Report: Naval Academy favors minorities, athletes
Updated at noon Tuesday with comments from Naval Academy.
The Annapolis Capital newspaper on Sunday published a significant investigative piece on admissions at the U.S. Naval Academy, adding new voices and fresh statistics to the ongoing debate over whether the service academy routinely lowers its exacting entry standards for minority applicants and athletes.
A large group of critics, unofficially led by English Professor Bruce Fleming, contend the academy operates a two-tiered admission system. Here's how I described it in a 2009 story:
To win the admissions board's approval, Fleming said (describing his own experience on that board), a white applicant had to present SAT section scores higher than 600 (out of 800); a transcript of A's and B's; and a strong background of leadership in sports and student life, reflected in a five
four-digit score called the whole-person multiplier multiple.
Black and Hispanic students were routinely admitted with SAT scores in the 500s; with B's and C's; and lower whole-person multipliers, Fleming said in the 2009 account. The same lower standards apply to athletes.
Academy spokesman Cmdr. Joe Carpenter said in response that "since 2004 there has been no "standard cut-off" or minimum SAT for anyone, including white non-athletes or any other group."
The Capital reviewed academy records and found that the school admits students with SAT section scores as low as 370, although its standard cutoff for white non-athletes is 600.
"The unfairness is absolutely real," a former admission board member told the Capital, one of several the paper quoted anonymously.
Carpenter, speaking for the academy, said it was important to distinguish between the characterizations of Fleming and some other former members of the admission board and the Capital's reporting, which is based on comparatively recent data.
"Prof Fleming was on the admissions board 7+ years ago," Carpenter wrote. "The Capital's SAT analysis was for recently admitted classes - those admitted after Fleming's experience on the board. I make these two points for these reasons: Since his experience, there's been the 2003 Supreme Court rulings and periodic internal Navy legal analysis of our admissions process to ensure compliance with the law and Title 10. What Prof. Fleming, and anonymous sources (unknown as to when they were allegedly on the admissions board) may or may not have seen may not match the current and more recent admissions boards proceedings (those analyzed by Kelly's article), and is not reflective of USNA's more recent de-emphasis of SATs throughout USNA's admissions decisions. Without noting the two timeframes, I would caution against drawing direct parallels."
The Capital says the academy uses its Naval Academy Preparatory School, or NAPS, as a back-door admissions pathway for "borderline" students. The prep school is designed as a one-year catch-up program for students with lower test scores and grades or from schools with weak programs, a routine that was common among graduates of rural high schools in earlier generations.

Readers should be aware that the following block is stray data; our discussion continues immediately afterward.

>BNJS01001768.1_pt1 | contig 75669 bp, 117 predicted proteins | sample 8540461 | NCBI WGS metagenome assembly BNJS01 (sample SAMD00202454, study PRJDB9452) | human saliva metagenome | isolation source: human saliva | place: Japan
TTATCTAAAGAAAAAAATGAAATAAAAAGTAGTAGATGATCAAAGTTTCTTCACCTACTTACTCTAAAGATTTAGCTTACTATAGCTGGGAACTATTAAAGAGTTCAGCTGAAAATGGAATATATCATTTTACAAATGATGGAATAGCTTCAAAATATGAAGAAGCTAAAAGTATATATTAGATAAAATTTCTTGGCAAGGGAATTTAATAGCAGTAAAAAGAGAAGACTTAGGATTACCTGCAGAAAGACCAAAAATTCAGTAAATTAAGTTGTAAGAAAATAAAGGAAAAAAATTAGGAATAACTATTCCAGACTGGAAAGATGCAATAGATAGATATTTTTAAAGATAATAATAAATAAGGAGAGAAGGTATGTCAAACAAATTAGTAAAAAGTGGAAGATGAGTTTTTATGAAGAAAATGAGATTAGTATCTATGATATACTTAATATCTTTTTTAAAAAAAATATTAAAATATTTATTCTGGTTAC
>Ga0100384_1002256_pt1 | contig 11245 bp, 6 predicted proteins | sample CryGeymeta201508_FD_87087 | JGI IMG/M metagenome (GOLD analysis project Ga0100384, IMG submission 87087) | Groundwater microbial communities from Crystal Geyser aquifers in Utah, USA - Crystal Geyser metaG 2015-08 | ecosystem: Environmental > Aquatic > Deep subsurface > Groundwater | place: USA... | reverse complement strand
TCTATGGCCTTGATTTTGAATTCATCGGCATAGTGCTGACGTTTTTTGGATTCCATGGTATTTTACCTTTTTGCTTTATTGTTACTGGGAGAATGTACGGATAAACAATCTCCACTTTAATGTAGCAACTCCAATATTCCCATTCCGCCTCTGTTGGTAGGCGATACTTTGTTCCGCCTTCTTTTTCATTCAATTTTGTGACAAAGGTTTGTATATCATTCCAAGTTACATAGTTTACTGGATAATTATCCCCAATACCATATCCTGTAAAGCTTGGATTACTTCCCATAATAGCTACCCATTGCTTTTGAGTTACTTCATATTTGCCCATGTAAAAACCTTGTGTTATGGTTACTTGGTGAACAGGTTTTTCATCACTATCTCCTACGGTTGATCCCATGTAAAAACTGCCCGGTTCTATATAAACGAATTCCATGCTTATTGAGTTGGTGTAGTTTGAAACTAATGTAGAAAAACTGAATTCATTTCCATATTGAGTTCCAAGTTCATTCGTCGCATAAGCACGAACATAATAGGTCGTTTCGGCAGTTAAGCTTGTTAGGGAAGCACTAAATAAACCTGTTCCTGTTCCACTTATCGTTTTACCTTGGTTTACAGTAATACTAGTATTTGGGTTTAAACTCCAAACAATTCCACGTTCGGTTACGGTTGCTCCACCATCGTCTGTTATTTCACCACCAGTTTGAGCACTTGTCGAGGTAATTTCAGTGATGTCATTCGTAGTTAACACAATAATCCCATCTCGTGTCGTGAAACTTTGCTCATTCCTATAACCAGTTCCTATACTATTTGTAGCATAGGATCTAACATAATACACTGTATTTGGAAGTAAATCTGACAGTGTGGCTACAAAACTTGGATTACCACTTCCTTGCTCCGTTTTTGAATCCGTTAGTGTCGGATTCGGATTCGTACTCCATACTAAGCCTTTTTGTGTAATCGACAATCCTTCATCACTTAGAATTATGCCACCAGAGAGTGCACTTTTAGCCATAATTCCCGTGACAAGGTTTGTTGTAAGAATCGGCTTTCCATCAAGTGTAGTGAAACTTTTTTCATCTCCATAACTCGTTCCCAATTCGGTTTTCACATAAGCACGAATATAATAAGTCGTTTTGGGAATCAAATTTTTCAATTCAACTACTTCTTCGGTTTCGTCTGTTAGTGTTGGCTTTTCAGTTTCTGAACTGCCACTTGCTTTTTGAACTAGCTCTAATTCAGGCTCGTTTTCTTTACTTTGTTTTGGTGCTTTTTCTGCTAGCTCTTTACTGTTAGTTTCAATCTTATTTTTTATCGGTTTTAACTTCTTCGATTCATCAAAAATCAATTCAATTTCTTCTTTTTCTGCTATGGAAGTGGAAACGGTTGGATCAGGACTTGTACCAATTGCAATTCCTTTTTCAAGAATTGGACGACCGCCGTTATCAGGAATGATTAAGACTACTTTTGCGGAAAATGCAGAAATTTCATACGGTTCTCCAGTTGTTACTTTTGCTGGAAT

The prep school supplies between one-fifth and one-fourth of each year's entering class at the academy, according to the Capital. Nearly everyone from the prep program gains admission to the academy
ahead of everyone else.
"During a recent two-year period, NAPS grads were arriving at the Naval Academy so poorly prepared for college-level work, the Naval Academy superintendent relieved the officer in charge of the prep school. Still, these Napsters were found to be fully qualified and were admitted to the academy, while other qualified students were turned away," writer Earl Kelly reports.
The 300-student NAPS class of 2011 included 190 minority students and 110 recruited athletes, according to records obtained by the Capital.
More stats: "For the Naval Academy Classes of 2009-2013, 312 African Americans entered the Naval Academy, 180 (58 percent) of whom came through NAPS, according to documents obtained under FOIA."
Among whites, by contrast, "521 of the 4,101 admitted to the academy (13 percent) entered through NAPS," the Capital wrote.
"Of the 155 football players listed on Navy's 2010 roster, 86 (55 percent) attended NAPS, according to the school's sports Web page."
"Forty of Navy's 60 current male lacrosse players (67 percent) attended NAPS, even though many graduated from some of the country's most prestigious private schools including, locally, St. Mary's High School and Severn School, and St. Albans School in Washington, D.C."
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Daniel de Vise
| January 31, 2011; 5:55 PM ET
Categories: Access, Admissions, Athletics | Tags: Annapolis Capital Naval Academy, Bruce Fleming Naval Academy, Naval Academy NAPS, Naval Academy admissions, USNA Bruce Fleming, USNA admissions
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